by Redazione Ennesimo Film Festival
There are movies that doesn’t exist. They could be short films, trailers or short clips of much longer films. Unfortunately, these films are fake, specifically shot to be used for real films, sometimes so convincing that they may seem real. Do you recognize them all?
1. Angels with Filthy Souls in Home Alone (1990)
Did you know that the film you see in Home Alone, actually, doesn’t exist? Angels with filthy souls, in fact, is a noir-style short film specifically created for the occasion. It took only one day to shoot it, but the result was remarkable: an authentic parody of the gangster-noir genre, whose jokes have now become memorable (“Keep the change, ya filthy animal!”).
To produce the clip, producers used the techniques and black-and-white negative film stock of movies from the 40s. Also, they used antique props, including an old typewriter, a pair of binoculars and a Colt 1921AC Thompson submachine gun—the same one used by James Cagney in the 1935 film G-Men. The title Angels with Filthy Souls came up later, as art director Dan Webster explains:
“I believe the title was decided upon only because we needed to create a label for the tape Kevin puts in the VHS player”.
The short film perfectly fits into the film’s plot. For example, Kevin uses it to make the delivery boy believe that it was an adult who ordered the pizza; then, to trick the thieves who wanted to enter his house, making them believe that dangerous armed men are inside. The title refers to a 1938 film, Angels with Dirty Faces, which also belongs to the gangster sub-genre.
2. Angels With Even Filthier Souls in Home Alone 2 (1992)
Since the director and crew had a lot of fun recreating a vintage film, for the sequel of the film they decided to shoot the sequel of the short film! From Angels with Filthy Souls to Angels with Even Filthier Souls!
Again, the short film plays a key role: in fact, thanks to the tape, Kevin can keep the hotel staff busy and frighten them, so that he can get away with ease.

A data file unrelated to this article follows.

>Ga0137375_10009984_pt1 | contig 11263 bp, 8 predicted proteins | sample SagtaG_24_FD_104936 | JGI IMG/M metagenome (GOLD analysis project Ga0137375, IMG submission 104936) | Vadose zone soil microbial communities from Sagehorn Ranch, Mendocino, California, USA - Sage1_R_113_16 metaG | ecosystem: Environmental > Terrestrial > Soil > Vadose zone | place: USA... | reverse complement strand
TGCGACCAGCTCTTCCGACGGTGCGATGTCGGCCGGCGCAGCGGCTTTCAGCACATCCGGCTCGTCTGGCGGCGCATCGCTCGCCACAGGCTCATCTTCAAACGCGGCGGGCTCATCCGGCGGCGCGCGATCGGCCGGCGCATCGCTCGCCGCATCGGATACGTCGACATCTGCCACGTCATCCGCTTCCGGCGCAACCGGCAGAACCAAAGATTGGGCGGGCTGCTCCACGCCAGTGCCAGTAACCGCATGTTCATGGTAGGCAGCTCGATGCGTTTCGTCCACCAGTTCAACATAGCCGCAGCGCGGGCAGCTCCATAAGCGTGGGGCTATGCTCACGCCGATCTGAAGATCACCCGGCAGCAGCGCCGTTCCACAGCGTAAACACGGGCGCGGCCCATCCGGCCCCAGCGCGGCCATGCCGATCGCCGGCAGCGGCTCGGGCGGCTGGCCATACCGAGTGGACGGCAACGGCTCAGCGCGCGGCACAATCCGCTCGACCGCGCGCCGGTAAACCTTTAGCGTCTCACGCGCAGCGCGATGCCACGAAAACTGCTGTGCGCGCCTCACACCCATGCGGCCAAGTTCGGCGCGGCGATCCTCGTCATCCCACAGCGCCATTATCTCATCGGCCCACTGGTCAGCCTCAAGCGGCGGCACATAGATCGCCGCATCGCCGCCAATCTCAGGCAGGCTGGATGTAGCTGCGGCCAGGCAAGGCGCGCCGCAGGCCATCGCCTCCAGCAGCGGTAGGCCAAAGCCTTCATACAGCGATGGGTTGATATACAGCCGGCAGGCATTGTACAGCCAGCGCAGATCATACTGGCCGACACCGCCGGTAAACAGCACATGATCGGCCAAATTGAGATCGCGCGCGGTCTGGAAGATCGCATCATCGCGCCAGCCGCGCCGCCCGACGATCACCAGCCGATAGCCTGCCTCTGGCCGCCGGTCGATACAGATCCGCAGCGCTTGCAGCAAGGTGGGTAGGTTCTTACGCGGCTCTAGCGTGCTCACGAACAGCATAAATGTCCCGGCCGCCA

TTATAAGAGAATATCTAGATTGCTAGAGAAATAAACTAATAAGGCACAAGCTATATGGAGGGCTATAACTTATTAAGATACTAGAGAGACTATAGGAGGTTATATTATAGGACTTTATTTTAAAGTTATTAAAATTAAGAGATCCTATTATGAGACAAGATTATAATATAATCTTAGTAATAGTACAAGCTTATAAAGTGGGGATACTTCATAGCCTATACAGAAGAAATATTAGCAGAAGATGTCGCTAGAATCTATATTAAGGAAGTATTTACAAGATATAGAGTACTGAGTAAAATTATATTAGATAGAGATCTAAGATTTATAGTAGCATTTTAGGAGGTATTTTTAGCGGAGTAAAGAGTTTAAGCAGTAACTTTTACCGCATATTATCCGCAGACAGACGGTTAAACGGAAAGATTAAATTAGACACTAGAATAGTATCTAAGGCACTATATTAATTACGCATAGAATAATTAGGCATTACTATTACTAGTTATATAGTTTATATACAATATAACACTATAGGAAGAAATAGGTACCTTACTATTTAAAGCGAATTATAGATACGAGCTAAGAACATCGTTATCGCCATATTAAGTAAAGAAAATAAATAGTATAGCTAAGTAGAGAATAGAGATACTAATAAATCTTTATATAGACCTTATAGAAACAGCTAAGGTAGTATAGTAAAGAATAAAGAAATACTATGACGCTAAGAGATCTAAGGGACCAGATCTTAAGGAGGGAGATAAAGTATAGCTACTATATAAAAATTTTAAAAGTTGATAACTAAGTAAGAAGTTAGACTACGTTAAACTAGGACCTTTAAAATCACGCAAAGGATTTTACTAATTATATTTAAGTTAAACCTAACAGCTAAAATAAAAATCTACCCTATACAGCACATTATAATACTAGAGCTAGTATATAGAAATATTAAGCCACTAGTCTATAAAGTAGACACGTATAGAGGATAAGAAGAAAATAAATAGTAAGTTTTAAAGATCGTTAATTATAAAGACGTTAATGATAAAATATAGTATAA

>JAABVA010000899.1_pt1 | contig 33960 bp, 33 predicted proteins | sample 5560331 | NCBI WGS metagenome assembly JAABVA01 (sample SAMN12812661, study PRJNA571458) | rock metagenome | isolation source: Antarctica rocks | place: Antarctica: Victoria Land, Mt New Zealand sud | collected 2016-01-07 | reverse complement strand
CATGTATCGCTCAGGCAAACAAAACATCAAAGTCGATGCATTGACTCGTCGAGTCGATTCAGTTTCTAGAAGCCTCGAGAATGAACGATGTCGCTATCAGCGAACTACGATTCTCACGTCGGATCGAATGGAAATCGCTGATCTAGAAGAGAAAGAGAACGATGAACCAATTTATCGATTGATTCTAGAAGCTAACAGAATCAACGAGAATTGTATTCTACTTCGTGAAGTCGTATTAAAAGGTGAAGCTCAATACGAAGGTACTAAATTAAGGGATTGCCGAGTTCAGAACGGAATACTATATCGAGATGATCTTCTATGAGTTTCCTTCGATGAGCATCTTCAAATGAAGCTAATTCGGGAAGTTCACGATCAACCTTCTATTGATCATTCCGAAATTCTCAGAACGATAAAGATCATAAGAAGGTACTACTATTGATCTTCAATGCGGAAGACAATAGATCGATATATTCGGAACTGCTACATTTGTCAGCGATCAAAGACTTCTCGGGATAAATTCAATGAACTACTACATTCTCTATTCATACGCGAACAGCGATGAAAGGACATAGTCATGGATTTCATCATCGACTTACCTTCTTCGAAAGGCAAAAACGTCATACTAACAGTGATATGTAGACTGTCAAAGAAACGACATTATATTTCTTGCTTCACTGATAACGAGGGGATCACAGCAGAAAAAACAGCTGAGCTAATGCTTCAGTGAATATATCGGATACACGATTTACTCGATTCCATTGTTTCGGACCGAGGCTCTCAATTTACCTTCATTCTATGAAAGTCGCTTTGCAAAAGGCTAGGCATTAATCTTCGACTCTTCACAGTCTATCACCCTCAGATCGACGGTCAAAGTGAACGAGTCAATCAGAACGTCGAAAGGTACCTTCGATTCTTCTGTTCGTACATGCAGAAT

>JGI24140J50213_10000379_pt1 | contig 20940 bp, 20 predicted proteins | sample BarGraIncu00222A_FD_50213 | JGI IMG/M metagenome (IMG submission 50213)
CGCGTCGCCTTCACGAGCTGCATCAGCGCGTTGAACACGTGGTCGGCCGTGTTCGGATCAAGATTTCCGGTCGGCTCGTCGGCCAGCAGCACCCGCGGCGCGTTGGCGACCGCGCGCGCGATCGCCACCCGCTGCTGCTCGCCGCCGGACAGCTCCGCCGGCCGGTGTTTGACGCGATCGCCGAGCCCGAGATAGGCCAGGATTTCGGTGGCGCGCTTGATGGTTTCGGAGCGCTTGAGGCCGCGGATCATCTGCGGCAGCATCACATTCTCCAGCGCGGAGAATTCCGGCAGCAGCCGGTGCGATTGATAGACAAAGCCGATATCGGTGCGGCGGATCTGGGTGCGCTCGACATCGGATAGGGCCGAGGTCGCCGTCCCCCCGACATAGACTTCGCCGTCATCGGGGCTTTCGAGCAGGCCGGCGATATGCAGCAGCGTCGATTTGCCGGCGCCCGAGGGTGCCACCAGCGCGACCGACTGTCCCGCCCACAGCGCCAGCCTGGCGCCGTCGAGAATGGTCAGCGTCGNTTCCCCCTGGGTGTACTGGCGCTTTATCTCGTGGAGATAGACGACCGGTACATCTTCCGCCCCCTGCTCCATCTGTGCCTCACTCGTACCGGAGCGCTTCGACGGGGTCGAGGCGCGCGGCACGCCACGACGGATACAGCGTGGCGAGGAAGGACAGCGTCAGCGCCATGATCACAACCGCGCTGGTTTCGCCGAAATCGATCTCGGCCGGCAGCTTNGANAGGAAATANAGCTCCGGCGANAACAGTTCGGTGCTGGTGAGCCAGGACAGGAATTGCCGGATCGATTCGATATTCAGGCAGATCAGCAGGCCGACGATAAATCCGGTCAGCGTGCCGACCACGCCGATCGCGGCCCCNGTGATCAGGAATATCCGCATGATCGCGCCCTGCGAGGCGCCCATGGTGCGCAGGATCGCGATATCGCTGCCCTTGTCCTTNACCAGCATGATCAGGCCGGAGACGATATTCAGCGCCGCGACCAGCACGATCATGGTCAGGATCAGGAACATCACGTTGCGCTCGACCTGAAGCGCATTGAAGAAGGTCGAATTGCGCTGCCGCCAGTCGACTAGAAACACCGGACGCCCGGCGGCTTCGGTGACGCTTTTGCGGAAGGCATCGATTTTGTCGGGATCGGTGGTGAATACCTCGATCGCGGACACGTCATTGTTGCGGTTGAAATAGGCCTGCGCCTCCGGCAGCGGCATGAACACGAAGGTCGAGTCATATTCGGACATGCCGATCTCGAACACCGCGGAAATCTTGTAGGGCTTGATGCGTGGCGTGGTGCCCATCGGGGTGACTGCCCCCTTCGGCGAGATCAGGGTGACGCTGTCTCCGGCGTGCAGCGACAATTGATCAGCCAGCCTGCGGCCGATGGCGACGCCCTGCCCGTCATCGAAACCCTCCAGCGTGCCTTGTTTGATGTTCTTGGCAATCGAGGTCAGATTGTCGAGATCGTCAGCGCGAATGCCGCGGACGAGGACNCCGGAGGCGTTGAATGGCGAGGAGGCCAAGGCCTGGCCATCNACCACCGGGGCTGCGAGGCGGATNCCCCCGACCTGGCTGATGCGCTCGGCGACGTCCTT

3. Nation’s Pride in Inglourious Basterds (2009)
If you’ve seen Quentin Tarantino’s Inglourious Basterds, you’ll certainly remember the magnificent ending, with the premiére of the film Pride of the Nation. Among the guests, many Nazi Party leaders and officials, including Hermann Goering, Martin Bormann and Adolf Hitler himself.
The film stars Friedrich Zoller, a German hero who managed to survive alone in a bell tower during a clash in Italy, killing 300 enemy soldiers. However, surprise surprise, this film doesn’t exist. It is a short film, lasting about 6 minutes, shot by director Eli Roth exclusively for Tarantino’s film.
Initially, the idea was to shoot just a few scenes of the battle, but Roth wanted a whole, complete film. Furthermore, the posters for the fake propaganda film are historically accurate, as it also bears German censor approval stamp and they are rendered in the style of the actual film posters of that era.
The short film is filled with refined cinematic homages. For example, the scene where a soldier is shot in the eye and screams and the baby carriage scene are clear homages to Sergei Eisenstein’s Battleship Potemkin (1925).
Another homage is to the “Wilhelm Scream”, a very famous stock sound effect of a man screaming. It was originally recorded in 1953 for the film The Charge at Feather River, released 9 years after the fictitious release of Nation’s Pride, which means that it would not have existed yet.
4. The Purple Rose of Cairo in The Purple Rose of Cairo (1985)
Cecilia is a pretty young woman who lives in New York at the time of the Great Depression. She is married to a lazy and deadbeat husband, and unhappy in her job. To escape her dreary life, she loves to go to the movies. The latest of these movies is The Purple Rose of Cairo, which she watches over and over. One day, one of the characters in the movie walks off the screen into the audience, stating that he has seen Cecilia at several screenings before, and has fallen in love with her.
Again, this film doesn’t exist, but it’s been written by Woody Allen, who also directs the whole film.
The fictional film is played several times throughout the real film, sometimes with different scenes, other times with repeated scenes, in order to convey the sense of repetitiveness that gives watching a film over and over. The plot is not closely related to the real film, but the setting and the style are typical of that period.
Allen, in fact, is very fond of New York (as he showed so many times), and this film can be considered a homage to the New York of that period. There is also a clear reference to many classic movies, such as Hellzapoppin’, a 1941 musical, where an actor breaks into the real world through the big screen. Every cinephile’s secret dream.